When working with digital panel meters and controllers, a lot of engineers have asked us…When is a 4-20 mA Output Needed on My Panel Meter?
Most digital panel meters, controllers, and indicators have the option of a 4-20 mA output. While a very popular feature, it is worth considering whether this output is really needed for your application, and when it might be adding needless complexity and costs to a system. In this article, we will briefly review common reasons why you would or would not need a 4‐20 mA output.
Figure 1: A single 4-20 mA loop saves time and money, but know when multiple loops may be required.
A Single Input Loop is Often Enough, Even for Multiple Devices.
Wiring a single current loop to all devices is often sufficient while some engineers might automatically consider a 4-20 mA retransmitting output from the panel meter. The nature of any current loop is that the current is the same throughout the loop. This allows the same current loop to be connected to the transmitter, primary display, remote display, chart recorder, PLC, or any other needed equipment. This type of simple transmitter loop would not require a separate 4-20 mA output.
Every device on the loop results in a voltage drop. The maximum voltage drop for a piece of equipment will be defined by equipment's operations manual or specifications. The sum of the voltage drop on all loop devices must be less than the voltage of the power supply driving the loop. If there is too high a voltage drop, the entire loop will fail.
Using a single loop saves installation costs. A typical 1/8 DIN 4-20 mA input dual line process panel meter, such as Precision Digital's PD6000 ProVu Series meter comes standard with a 24 VDC supply to power a transmitter input loop. The same meter is available with a 4-20 mA output and another isolated 24 Volt supply. Using the single-loop configuration for an application saves at least $65 per meter. In addition, because only a single current loop is required, the installation is also easier to manage and troubleshoot.
While there are advantages to using a single 4-20 mA transmitter loop in an application, there are times when having a 4-20 mA output is necessary on a panel meter.
Figure 2: One 4‐20 mA loop is capable of supporting a wide range of devices
Know the Reasons to Include a 4-20 mA Output Before Buying.
While there are many cases that do not require a digital panel meter to have a 4-20 mA output, it is still a very popular option. The following are some examples of when a panel meter 4-20 mA output is necessary.
A very common reason to include a 4-20 mA output is to retransmit the process variable when the meter input is not a 4-20 mA signal. Panel meters can accept a wide range of inputs, including temperature probes, voltages, pulse counts, frequencies, and serial communications data. Retransmitting this information to a 4‐20 mA based system (i.e. recorder, PLC, etc.) requires a 4-20 mA output.
Rescaling the panel meter's 4-20 mA input to output in a different range is another common reason for using a 4-20 mA output. Rescaling changes the range of process variable information the 4‐20 mA input represents. For example, a flow transmitter may output a fixed 4 mA at zero GPM (gallons per minute), 20 mA at two-hundred GPM signal. By using a panel meter's 4-20 mA output, an output can be provided that is 4 mA at zero GPM, 20 mA at thirty GPM. This type of rescaling is very useful when being sent to a chart recorder, or a PLC that accepts other, similarly scaled 4-20 mA signals. While accuracy is usually not a reason to rescale, the convenience of rescaling makes it a popular use of the 4-20 mA output.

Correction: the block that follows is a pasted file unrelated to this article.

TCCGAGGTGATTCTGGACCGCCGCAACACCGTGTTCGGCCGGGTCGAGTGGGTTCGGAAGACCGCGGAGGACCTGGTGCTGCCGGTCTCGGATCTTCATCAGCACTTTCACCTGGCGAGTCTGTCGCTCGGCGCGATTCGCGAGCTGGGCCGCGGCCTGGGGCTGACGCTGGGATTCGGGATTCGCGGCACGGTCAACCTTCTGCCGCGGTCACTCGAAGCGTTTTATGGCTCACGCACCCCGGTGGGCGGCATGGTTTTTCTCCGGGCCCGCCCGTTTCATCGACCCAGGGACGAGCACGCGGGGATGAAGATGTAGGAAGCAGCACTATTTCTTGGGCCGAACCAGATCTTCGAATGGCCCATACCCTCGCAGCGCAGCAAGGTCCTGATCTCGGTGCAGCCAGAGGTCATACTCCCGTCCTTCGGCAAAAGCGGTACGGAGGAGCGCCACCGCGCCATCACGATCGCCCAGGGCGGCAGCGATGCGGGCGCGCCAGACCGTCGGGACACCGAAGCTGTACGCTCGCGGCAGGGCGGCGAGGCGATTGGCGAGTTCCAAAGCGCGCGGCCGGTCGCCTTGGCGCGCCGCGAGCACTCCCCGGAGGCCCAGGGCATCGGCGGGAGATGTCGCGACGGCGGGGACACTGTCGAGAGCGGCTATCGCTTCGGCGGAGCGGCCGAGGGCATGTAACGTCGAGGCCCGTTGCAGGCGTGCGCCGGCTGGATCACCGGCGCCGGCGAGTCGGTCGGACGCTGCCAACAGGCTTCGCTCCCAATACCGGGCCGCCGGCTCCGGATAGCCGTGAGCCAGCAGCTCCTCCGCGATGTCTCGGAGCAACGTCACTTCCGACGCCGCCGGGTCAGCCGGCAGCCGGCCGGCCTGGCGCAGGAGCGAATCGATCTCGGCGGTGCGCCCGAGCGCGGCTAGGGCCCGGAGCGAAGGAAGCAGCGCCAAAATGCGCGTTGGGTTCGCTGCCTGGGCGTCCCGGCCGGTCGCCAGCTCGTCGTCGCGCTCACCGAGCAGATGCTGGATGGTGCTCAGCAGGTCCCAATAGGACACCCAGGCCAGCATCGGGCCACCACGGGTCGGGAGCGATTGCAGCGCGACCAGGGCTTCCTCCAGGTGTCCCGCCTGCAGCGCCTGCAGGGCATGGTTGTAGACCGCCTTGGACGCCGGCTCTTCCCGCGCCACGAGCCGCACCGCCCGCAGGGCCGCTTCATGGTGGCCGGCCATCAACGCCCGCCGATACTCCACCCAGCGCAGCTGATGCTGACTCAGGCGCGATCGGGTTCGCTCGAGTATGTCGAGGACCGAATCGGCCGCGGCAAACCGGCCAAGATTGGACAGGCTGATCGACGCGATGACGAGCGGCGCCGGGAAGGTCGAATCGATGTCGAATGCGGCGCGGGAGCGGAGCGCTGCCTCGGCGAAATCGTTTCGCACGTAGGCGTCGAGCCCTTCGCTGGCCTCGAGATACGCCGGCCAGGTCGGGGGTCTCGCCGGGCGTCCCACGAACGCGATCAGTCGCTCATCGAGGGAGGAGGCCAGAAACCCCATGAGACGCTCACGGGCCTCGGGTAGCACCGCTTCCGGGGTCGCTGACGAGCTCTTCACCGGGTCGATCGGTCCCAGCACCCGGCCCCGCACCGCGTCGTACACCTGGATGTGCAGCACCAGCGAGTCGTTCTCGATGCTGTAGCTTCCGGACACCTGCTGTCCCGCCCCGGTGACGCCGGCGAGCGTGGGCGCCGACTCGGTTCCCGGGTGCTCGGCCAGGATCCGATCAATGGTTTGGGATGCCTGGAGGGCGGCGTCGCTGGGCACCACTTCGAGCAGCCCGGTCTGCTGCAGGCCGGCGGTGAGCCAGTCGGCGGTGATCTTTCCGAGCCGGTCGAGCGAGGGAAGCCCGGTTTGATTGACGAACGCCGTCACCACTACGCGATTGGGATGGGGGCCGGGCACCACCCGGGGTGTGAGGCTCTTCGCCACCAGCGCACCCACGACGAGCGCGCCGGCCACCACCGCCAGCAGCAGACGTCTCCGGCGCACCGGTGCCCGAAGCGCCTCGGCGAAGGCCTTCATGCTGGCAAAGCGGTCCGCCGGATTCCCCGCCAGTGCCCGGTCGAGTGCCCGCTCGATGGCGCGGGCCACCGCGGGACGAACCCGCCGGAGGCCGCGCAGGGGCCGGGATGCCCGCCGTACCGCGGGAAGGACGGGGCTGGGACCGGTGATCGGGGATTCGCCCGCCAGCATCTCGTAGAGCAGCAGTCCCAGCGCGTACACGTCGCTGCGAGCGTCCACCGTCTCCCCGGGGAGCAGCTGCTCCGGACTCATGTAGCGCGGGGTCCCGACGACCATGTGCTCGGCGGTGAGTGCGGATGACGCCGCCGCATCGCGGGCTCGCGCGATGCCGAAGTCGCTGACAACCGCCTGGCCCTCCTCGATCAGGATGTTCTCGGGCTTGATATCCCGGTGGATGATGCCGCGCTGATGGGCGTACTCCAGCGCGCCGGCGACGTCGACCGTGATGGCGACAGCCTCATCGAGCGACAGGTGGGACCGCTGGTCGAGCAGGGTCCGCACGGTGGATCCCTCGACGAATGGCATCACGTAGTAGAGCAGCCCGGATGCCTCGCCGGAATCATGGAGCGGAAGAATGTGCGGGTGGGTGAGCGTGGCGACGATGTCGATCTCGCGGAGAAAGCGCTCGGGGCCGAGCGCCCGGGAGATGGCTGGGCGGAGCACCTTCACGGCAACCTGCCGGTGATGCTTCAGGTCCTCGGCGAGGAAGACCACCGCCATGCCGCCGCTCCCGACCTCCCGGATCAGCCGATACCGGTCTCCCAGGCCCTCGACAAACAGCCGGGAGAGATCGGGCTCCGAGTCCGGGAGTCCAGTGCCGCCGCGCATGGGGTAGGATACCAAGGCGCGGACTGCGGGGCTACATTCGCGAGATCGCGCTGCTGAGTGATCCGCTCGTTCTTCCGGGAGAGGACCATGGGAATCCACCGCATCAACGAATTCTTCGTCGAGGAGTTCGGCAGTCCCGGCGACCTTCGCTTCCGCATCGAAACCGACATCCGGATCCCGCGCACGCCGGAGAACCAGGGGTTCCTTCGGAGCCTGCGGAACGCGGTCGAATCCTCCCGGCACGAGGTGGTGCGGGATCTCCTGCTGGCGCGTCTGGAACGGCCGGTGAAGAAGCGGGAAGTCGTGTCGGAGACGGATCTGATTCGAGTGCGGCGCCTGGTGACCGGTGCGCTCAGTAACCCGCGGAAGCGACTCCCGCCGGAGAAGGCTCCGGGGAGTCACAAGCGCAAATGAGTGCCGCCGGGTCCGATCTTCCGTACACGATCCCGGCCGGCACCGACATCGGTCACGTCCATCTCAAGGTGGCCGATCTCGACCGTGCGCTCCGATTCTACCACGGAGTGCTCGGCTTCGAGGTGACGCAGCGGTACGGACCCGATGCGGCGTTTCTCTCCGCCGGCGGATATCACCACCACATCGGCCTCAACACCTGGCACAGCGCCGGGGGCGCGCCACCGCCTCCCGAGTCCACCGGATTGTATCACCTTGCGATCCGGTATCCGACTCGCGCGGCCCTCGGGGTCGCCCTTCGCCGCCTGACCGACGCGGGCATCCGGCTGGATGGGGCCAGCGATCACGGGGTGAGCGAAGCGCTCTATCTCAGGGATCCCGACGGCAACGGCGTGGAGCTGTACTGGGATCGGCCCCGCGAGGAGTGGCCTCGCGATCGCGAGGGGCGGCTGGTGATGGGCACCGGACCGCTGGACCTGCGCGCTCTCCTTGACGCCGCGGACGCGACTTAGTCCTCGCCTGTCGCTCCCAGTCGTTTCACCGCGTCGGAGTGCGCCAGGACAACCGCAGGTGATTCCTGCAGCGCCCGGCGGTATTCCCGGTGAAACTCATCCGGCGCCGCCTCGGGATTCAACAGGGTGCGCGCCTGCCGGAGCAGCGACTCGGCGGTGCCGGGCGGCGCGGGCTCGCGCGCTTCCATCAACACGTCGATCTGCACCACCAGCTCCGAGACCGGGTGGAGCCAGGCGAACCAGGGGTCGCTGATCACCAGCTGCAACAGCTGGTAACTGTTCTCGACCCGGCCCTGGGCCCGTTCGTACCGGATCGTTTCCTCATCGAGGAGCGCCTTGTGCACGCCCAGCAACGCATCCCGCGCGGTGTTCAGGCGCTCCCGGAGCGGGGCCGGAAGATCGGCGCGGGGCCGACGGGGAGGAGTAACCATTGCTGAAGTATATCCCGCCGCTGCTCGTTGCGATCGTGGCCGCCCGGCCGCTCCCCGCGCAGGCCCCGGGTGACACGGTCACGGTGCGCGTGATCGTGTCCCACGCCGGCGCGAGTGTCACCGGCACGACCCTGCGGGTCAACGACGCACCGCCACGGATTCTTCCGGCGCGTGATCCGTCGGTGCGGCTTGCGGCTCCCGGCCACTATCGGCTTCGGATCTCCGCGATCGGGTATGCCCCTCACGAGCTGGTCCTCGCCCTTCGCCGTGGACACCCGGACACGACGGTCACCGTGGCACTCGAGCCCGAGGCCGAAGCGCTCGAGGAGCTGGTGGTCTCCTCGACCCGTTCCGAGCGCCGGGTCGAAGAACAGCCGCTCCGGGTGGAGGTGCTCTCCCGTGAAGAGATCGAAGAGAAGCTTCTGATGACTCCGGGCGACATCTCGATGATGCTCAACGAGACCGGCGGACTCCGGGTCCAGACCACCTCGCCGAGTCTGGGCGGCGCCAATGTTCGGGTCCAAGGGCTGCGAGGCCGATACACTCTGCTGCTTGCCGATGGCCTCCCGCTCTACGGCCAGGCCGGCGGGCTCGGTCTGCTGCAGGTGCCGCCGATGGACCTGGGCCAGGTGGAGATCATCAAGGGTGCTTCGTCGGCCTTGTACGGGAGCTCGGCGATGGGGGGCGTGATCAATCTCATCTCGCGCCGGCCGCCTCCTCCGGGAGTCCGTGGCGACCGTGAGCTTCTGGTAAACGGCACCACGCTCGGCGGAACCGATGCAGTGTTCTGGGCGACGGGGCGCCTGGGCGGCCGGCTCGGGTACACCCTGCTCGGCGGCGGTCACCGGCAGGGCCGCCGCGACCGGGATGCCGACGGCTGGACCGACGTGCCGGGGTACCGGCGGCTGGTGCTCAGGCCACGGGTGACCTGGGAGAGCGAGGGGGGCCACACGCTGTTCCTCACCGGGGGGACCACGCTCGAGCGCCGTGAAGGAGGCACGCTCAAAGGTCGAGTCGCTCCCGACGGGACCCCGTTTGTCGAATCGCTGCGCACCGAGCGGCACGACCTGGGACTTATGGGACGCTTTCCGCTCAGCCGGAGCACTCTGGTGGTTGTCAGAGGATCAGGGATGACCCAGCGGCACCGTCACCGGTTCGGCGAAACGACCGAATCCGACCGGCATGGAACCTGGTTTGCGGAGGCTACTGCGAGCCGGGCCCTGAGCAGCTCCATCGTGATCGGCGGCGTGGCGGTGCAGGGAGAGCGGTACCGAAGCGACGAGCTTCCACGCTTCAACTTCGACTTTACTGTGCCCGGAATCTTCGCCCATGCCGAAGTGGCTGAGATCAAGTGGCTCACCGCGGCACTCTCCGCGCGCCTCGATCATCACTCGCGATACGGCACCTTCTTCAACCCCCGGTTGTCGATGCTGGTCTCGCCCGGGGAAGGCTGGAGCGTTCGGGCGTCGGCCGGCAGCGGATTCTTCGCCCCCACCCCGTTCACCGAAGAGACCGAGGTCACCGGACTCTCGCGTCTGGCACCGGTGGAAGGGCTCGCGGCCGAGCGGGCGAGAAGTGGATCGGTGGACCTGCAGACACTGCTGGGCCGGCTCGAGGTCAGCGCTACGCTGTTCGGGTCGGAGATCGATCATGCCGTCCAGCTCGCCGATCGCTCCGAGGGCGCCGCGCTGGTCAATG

Figure 3: Examples when two loops may be appropriate.
|By isolating a 4-20 mA input signal from the output signal, a panel meter can help isolate system noise and prevent it from passing through the entire system. If the noise is present on the input loop, a high‐end panel meter can use filtering to read an accurate input value, and then deliver a much cleaner 4-20 mA output to the rest of the system.|
Isolating the two 4-20 mA loops also helps solve shared loop problems. This can occur when a system uses shared power supplies on multiinput devices where all the inputs share the same common, or ground. This is most often seen when using a single 24 VDC supply to run several 4-20 mA loops all going into the same PLC, wireless transmitter, or other multi-input device. Using a 4‐20 mA output with its own isolated power supply, solves many shared supply and common/ground problems.
The final reason we will discuss for using a panel meter's 4-20 mA output is because the sum of voltage drops exceeds the loop supply voltage. The typical power supply used to power a 4‐20 mA loop will provide 24 VDC. When powering transmitters that can have voltage drops as high as 18 V, adding in additional remote displays, chart recorders, data loggers, and PLCs can add up to more than the supply can provide. Using a 4-20 mA output provides another loop to separate the loop devices into two loops. This makes it easier to budget the voltage drops involved.
While there are other reasons a 4-20 mA output may be used, such as the analog output from a PID controller, the above examples cover the most common uses in digital panel meters.
It's Worth Considering in Your Application.
When determining the need of a 4-20 mA output, consider your specific application. Every application is unique, it is worth a moment to verify the need for a 4-20 mA output before purchasing it and installing a separate loop in your system. Knowing your specific application needs may save you not only time, but costs as well.